Live Free Farm is on a well known plot of land on the Winnicut River. It’s hard not to be floored by the sheer mythology of the place and its buildings. Its red barn is almost certainly a century old, and the house even older. People have been working this land for 300 years. It has been a jumping off point for an astounding number of farmers in the area. However, to try and tell all their stories right now would take away from the couple for whom this article is written.
Maddie and Tim are the owners of Live Free Farm. Before visiting Live Free, I met them at their apartment in Exeter. Their 8 month old baby Violet was squiggling on the floor. It’s hard to imagine how to pump out enough energy to keep up with such a bright eyed deity living in their midst. And yet, they have energy to spare, enough to start their first year as independent farmers. Tim gathers up Violet, and we take our cars a few miles out of town to the farm.
The farm itself is flat and giving. It’s not enormous, but it is picturesque with its towering red barn. It seems perfect for two new farmers. Maddie and Tim take me through on a tour of the barn. It feels so old and worn you’d think it had its own memories. Time hasn’t been kind to parts of the exterior, but a string of handy owners have kept the inner body strong and lasting. Imagining the animals and people who have tread these same floorboards stirs up a deep feeling of appreciation.
Maddie tells me that this barn was used to host the wedding of a good friend the summer before. The history of surrounding this place seem to pull community stories together. Local people, local farmers, and so many today have had a relationship with this farm. Many farmers started out their own independent farms on this land – New Roots, Meadows Mirth, Heron Pond – before moving on to something bigger. The place is fully equipped with storage, a sweet farm store, and plenty of manageable land.
We end up in the greenhouse, three adults standing around a little baby and rows of seedlings. Violet chortles and wiggles on a blanket, while Maddie starts to explain her own history with farming.
“I was initially interested in medicinal herbs five or six years ago, and I looked into WOOFing also – just as something to do to see the world. And I’ve always been interested in healthy living and everything. It was through the WOOFing catalogue that I learned that farms did internships.”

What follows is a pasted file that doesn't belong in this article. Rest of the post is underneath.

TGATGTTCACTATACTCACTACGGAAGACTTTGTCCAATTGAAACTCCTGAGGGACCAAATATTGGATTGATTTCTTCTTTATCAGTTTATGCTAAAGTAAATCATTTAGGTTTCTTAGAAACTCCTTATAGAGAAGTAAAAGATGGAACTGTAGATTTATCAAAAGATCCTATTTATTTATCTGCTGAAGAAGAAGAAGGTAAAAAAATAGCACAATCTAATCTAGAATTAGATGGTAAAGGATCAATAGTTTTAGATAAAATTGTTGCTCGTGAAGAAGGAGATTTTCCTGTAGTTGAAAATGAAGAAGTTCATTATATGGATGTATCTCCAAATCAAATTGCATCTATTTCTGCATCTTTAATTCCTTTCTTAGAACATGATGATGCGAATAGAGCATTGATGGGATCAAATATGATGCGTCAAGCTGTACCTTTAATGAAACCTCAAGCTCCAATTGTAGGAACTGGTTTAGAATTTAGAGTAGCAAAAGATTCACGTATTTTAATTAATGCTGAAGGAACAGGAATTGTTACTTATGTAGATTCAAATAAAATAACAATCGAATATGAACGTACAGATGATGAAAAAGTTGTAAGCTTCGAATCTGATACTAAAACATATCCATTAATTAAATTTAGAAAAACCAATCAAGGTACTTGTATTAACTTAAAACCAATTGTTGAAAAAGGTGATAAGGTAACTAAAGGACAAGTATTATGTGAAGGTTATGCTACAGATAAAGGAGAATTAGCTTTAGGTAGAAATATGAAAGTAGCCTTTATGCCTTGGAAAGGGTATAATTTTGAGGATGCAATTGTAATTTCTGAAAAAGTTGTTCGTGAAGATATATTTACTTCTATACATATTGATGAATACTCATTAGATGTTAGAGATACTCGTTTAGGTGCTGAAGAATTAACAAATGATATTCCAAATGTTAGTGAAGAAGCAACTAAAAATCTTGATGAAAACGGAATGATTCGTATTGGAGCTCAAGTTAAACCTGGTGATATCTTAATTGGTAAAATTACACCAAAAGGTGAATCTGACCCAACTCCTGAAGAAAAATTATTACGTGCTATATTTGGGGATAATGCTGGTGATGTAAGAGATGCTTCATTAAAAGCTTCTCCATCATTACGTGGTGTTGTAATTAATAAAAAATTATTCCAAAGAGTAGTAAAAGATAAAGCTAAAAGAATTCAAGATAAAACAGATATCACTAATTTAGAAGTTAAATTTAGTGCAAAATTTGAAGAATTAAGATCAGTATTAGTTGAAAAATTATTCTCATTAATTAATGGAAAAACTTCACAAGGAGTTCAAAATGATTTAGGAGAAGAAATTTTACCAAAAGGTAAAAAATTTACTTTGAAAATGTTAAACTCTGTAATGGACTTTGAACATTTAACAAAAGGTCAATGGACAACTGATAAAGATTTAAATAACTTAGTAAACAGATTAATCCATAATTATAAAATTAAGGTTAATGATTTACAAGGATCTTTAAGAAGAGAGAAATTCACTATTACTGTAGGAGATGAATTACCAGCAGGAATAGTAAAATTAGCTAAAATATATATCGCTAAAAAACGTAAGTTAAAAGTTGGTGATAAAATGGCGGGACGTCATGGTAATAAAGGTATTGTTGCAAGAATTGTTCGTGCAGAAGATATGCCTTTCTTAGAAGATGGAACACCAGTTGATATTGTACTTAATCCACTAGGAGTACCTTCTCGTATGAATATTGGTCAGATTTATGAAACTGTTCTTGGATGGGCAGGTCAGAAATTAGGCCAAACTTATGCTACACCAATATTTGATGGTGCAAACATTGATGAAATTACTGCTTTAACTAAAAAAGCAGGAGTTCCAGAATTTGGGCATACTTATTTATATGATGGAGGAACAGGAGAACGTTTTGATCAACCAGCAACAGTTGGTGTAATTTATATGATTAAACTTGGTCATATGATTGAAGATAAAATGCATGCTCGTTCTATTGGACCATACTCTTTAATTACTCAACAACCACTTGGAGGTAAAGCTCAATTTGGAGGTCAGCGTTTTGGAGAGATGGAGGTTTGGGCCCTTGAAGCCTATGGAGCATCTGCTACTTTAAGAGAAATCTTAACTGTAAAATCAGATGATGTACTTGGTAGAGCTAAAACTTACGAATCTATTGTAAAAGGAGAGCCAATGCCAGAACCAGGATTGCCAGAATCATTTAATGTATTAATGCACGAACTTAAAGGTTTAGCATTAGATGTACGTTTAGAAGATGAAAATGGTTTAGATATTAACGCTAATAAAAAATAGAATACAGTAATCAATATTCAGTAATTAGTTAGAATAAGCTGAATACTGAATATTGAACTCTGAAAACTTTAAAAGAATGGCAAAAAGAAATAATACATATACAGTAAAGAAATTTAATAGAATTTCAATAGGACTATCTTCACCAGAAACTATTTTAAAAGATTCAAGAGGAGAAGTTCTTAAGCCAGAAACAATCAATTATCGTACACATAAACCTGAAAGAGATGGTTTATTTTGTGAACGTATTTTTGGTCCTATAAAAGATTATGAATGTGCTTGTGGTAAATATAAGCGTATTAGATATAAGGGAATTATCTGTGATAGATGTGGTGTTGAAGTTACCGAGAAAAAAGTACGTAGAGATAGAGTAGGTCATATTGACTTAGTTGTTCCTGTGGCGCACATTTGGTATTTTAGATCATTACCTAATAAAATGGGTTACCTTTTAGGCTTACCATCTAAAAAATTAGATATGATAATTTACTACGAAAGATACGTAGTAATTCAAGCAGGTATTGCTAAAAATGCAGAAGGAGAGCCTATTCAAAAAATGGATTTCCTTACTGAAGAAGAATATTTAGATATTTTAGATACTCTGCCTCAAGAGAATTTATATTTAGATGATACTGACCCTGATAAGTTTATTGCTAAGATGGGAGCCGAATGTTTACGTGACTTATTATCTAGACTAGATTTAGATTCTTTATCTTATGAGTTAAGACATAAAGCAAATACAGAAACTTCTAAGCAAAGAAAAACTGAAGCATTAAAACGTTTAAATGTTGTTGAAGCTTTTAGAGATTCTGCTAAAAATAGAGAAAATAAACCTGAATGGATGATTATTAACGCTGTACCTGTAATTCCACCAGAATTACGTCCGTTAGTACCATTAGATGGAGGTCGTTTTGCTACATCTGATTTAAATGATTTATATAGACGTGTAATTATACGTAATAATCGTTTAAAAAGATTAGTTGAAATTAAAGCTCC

She applied for an internship in New Mexico, and one locally as a part time worker at Willow Pond Farm with Kate Donald. Kate, now the owner of Stout Oak, almost hired her.
“But I met Tim, and I fell in love with him and he was moving to Connecticut.”
So she started looking for internships in Connecticut. She describes how she found her first farming job at Woodbridge Farm in Salem, CT. Maddie tells me about the biodynamic, organic full season internship she had at Woodbridge that led into jobs for the next several summers. When she and Tim returned to the Seacoast she immersed herself in the local food community. This time when she applied to work for Kate at Stout Oak she was hired and worked for two full seasons.
Maddie has a real history with working as a farmer. Tim, a hard worker in his own right, has a much less farm specific history.
“Maddie was my introduction into farming.” Tim shrugs happily. “I’ve always had an interest in nature, the way systems work together, that kind of thing. But, before that I wasn’t into it [farming].”
Tim says while Maddie was busy farming the work didn’t interest him, the results always did. He was introduced to the difference between supermarket produce and veggies pulled fresh from the ground. Tim admits he didn’t really think about food or where it came from before he met Maddie. When he finally experienced what the farmers had to offer, he couldn’t really go back.
“He used to say he didn’t want to be a farmer.” Maddie interjects, laughing. “He liked it, but he didn’t want to be a farmer. But now he does.”
Tim takes to farming so seamlessly that you would never guess he had any less experience than Maddie. He doubles as marketing the person behind their facebook page. It’s hard not to notice how enamored he is with nature and the farm life. Tim is the one who told me about the history of the farm, the barn, and the surrounding area.
Little green shoots poke out of the planters on the tables around us. They are a peek into the year ahead. Maddie and Tim have a five person CSA planned, along with their farm store and local markets. The hope is this year will produce greens, veggies, and ultimately a successful new adventure for two passionate young farmers.
It’s exciting to start my farm interviews with such an energetic and optimistic young couple. Admittedly, there is an unbalance in the local farm movement, and we’re on the brink of having too many farms and not enough consumers. The generation that Maddie, Tim, and I are all a part of comes with a weight and responsibility to fix things for ourselves. But, in this greenhouse, with a smiling baby and a lot of living things, anything seems possible. It’s nice to know that we’re in this together.
Please support and visit Live Free Farm this season. You can find their farm store active during the growing season at 3 Barker Lane in Stratham, NH. Also, please follow them on Facebook for more information and updates!